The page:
ATLANTA - The U.S. Court of Appeals for the 11th Circuit affirmed Nov. 1 the dismissal of a complaint and denial of a motion to move the case to a Florida state court made by a broker accused of alleged securities fraud.

Antony Turbeville had allegedly recommended certain types of collateral mortgage obligations to elderly buyers whom the report said lacked the sophistication and risk-tolerance to make them suitable purchasers.

A panel of the Financial Industry Regulatory Authority (FINRA), which oversees and regulates securities firms, raised a complaint against Turbeville  a registered representative of a FINRA-affiliated brokerage firm. The panel determined Turbeville had violated FINRA rules and barred him from associating with any firm connected with the authority, also assessing restitution costs against him.

Turbeville appealed the decision with the National Adjudicatory Council (NAC), an appeals board of the FINRA. The panel’s decision was affirmed. Turbeville then appealed the decision with the Securities and Exchange Commission (SEC), but withdrew the appeal, letting the punishments stand.

Officials at FINRA learned Turbeville had filed a defamation suit in a Florida court against the elderly investors who had testified against him during the FINRA panel hearings. Investigators decided there was another cause for discipline against Turbeville in that he had allegedly attempted to retaliate against former customers to influence the outcome of the panel judgement.

On July 3, 2013, FINRA made a preliminary decision to recommend disciplinary action against Turbeville for allegedly filing a false complaint to intimidate witnesses.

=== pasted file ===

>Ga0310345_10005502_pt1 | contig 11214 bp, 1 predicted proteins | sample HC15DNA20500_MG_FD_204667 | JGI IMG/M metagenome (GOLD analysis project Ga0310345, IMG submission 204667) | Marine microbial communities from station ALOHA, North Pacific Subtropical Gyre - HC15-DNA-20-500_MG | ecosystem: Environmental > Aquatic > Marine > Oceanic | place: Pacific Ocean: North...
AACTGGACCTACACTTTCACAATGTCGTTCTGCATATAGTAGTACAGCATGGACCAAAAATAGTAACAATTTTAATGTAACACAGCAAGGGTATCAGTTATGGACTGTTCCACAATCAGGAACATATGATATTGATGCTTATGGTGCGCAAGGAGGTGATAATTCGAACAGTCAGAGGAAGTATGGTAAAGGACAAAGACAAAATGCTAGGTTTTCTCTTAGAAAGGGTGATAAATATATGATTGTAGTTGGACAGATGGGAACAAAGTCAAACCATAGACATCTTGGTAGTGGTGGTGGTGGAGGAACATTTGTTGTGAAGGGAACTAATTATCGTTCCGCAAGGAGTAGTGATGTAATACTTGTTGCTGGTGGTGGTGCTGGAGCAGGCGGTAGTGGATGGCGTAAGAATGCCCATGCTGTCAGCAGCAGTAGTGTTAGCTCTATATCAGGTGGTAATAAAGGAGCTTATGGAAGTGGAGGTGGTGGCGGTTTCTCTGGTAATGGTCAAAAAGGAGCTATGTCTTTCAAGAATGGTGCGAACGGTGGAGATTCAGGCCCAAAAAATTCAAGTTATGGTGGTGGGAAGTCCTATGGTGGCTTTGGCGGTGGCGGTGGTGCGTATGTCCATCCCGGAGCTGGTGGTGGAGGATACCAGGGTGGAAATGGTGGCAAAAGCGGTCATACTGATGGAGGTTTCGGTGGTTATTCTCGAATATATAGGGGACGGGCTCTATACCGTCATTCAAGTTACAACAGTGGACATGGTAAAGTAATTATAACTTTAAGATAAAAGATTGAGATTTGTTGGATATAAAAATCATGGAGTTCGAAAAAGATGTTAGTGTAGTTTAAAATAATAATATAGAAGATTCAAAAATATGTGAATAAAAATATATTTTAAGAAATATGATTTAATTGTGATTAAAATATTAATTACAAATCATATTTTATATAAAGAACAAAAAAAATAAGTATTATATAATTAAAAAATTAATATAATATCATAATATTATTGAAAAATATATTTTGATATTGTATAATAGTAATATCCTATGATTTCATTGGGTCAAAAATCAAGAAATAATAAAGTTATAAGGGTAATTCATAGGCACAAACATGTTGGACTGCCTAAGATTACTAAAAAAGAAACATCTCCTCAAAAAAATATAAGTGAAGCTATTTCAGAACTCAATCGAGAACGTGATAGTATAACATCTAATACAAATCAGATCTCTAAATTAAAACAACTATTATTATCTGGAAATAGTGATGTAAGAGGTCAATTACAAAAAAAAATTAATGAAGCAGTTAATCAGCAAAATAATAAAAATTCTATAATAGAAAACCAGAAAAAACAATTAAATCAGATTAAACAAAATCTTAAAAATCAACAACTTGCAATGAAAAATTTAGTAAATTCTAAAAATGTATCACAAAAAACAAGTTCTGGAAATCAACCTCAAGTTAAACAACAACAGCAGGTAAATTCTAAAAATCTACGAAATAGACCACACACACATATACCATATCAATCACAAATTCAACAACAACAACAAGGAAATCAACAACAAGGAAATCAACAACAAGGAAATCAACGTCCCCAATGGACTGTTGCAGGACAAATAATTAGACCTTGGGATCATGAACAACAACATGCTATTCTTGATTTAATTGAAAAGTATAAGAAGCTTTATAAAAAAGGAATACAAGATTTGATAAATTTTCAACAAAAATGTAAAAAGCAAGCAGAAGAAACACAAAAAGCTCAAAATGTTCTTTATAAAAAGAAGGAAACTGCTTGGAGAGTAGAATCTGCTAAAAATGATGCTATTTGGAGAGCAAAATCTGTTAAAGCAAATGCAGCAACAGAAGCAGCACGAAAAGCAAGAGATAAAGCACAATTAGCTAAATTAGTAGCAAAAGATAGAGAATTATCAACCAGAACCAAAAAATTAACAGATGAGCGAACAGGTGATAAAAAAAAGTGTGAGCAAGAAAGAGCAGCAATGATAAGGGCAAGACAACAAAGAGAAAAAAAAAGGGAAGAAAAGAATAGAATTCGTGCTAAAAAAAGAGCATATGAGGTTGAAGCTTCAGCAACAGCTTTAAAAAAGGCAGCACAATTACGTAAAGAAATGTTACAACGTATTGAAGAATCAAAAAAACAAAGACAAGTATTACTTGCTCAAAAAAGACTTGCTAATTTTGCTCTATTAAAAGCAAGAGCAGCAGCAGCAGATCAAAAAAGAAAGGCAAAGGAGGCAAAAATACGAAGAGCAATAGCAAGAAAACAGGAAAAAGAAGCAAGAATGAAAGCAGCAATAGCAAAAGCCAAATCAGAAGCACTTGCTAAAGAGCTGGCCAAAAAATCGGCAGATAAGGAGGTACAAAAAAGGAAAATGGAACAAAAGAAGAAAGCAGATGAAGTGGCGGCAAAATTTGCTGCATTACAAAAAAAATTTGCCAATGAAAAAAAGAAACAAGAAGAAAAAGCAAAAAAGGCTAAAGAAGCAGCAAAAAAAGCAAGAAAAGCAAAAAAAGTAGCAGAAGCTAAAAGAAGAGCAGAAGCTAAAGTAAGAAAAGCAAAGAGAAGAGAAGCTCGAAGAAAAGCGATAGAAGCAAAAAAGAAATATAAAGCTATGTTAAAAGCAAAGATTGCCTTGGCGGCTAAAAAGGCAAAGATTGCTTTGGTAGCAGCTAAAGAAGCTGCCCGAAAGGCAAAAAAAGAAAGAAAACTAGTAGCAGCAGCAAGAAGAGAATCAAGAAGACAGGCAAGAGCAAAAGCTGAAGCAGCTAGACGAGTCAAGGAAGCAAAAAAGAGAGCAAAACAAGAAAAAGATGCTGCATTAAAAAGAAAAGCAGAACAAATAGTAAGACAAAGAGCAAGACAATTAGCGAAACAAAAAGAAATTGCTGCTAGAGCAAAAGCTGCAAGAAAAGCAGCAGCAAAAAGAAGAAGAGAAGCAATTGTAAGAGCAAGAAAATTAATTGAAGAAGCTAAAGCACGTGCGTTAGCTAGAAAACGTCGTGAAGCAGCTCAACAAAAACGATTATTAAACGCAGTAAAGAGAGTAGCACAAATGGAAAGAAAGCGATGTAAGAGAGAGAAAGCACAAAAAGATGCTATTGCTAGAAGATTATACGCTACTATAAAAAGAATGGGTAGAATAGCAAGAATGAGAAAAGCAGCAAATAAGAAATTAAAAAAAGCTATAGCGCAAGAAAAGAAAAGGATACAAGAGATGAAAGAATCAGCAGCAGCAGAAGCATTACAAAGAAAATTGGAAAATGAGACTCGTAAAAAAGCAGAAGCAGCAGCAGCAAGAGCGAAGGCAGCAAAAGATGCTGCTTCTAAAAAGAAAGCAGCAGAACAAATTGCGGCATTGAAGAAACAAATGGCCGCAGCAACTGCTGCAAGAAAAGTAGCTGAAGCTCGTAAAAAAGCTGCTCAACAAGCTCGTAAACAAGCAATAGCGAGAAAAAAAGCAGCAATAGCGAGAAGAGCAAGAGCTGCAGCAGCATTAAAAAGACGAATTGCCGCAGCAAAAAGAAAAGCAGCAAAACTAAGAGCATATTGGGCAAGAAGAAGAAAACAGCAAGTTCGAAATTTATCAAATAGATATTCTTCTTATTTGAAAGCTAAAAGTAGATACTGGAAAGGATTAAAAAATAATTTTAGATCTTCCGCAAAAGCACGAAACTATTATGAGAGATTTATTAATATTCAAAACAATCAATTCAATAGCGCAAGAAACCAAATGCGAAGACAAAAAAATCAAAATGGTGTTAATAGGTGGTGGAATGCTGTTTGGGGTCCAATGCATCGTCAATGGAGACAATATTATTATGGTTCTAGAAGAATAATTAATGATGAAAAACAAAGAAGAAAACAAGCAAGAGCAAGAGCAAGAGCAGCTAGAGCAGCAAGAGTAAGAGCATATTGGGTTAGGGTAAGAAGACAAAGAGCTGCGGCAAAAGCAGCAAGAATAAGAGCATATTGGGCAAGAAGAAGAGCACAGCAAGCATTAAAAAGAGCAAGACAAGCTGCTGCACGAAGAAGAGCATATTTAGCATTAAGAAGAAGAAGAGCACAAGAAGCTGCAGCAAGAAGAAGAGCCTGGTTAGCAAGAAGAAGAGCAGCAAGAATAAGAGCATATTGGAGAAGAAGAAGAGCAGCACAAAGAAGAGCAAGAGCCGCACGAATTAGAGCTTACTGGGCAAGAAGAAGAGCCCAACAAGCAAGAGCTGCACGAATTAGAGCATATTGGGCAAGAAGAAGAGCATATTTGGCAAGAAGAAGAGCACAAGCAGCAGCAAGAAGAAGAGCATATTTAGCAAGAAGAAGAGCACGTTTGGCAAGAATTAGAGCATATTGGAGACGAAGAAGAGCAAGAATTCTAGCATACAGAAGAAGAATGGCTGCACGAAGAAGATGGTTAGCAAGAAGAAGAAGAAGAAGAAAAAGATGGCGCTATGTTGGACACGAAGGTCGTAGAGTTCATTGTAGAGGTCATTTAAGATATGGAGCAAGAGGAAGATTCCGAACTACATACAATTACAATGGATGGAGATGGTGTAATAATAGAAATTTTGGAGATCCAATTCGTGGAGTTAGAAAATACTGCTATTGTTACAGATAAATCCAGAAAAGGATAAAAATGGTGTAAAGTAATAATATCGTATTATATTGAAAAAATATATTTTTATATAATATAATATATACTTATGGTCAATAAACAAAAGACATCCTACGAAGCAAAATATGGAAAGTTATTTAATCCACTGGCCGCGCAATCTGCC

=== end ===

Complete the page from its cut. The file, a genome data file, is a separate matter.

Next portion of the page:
Turbeville, who left the securities business, filed a suit against FINRA in a Florida court for defamation, abuse of process, interference and conspiracy. He alleged that the organization had exceeded its authority under its own internal rules during FINRA’s second investigation of his suit (intimidating former customers).      

FINRA removed the case to a federal district court and filed a motion to dismiss the claims.

Turbeville countered by filing a motion to remand (return) the case to a Florida court on the contention the claims were based on Florida laws. The federal court denied Turbeville’s remand motion saying the issue was one of federal law since he was challenging FINRA’s internal  rules and authority under the Federal Exchange Act.

The district court granted FINRA’s motion to dismiss the complaint finding that the organization had immunity from liability in the exercise of its own regulatory functions, and no private right of action for damages against the organization existed.

Turbeville appealed.

The appeals court said Congress did not intend to create a private right of action for plaintiffs seeking to sue self-regulatory organizations (SRO’s) for alleged violations of their own internal rules.

The court added that Turbeville’s action was the attempt of a private right of action against an SRO directed by federal law, while at the same time holding that only a state court could enforce the action.

“We are not persuaded Congress contemplated such a result when it granted SRO’s regulatory authority under the Exchange Act,” the court brief read.

The U.S. 11th Circuit Appeals Court affirmed both the district court’s denial to remand the case to a Florida court and its decision to grant the FINRA motion to dismiss.  

   

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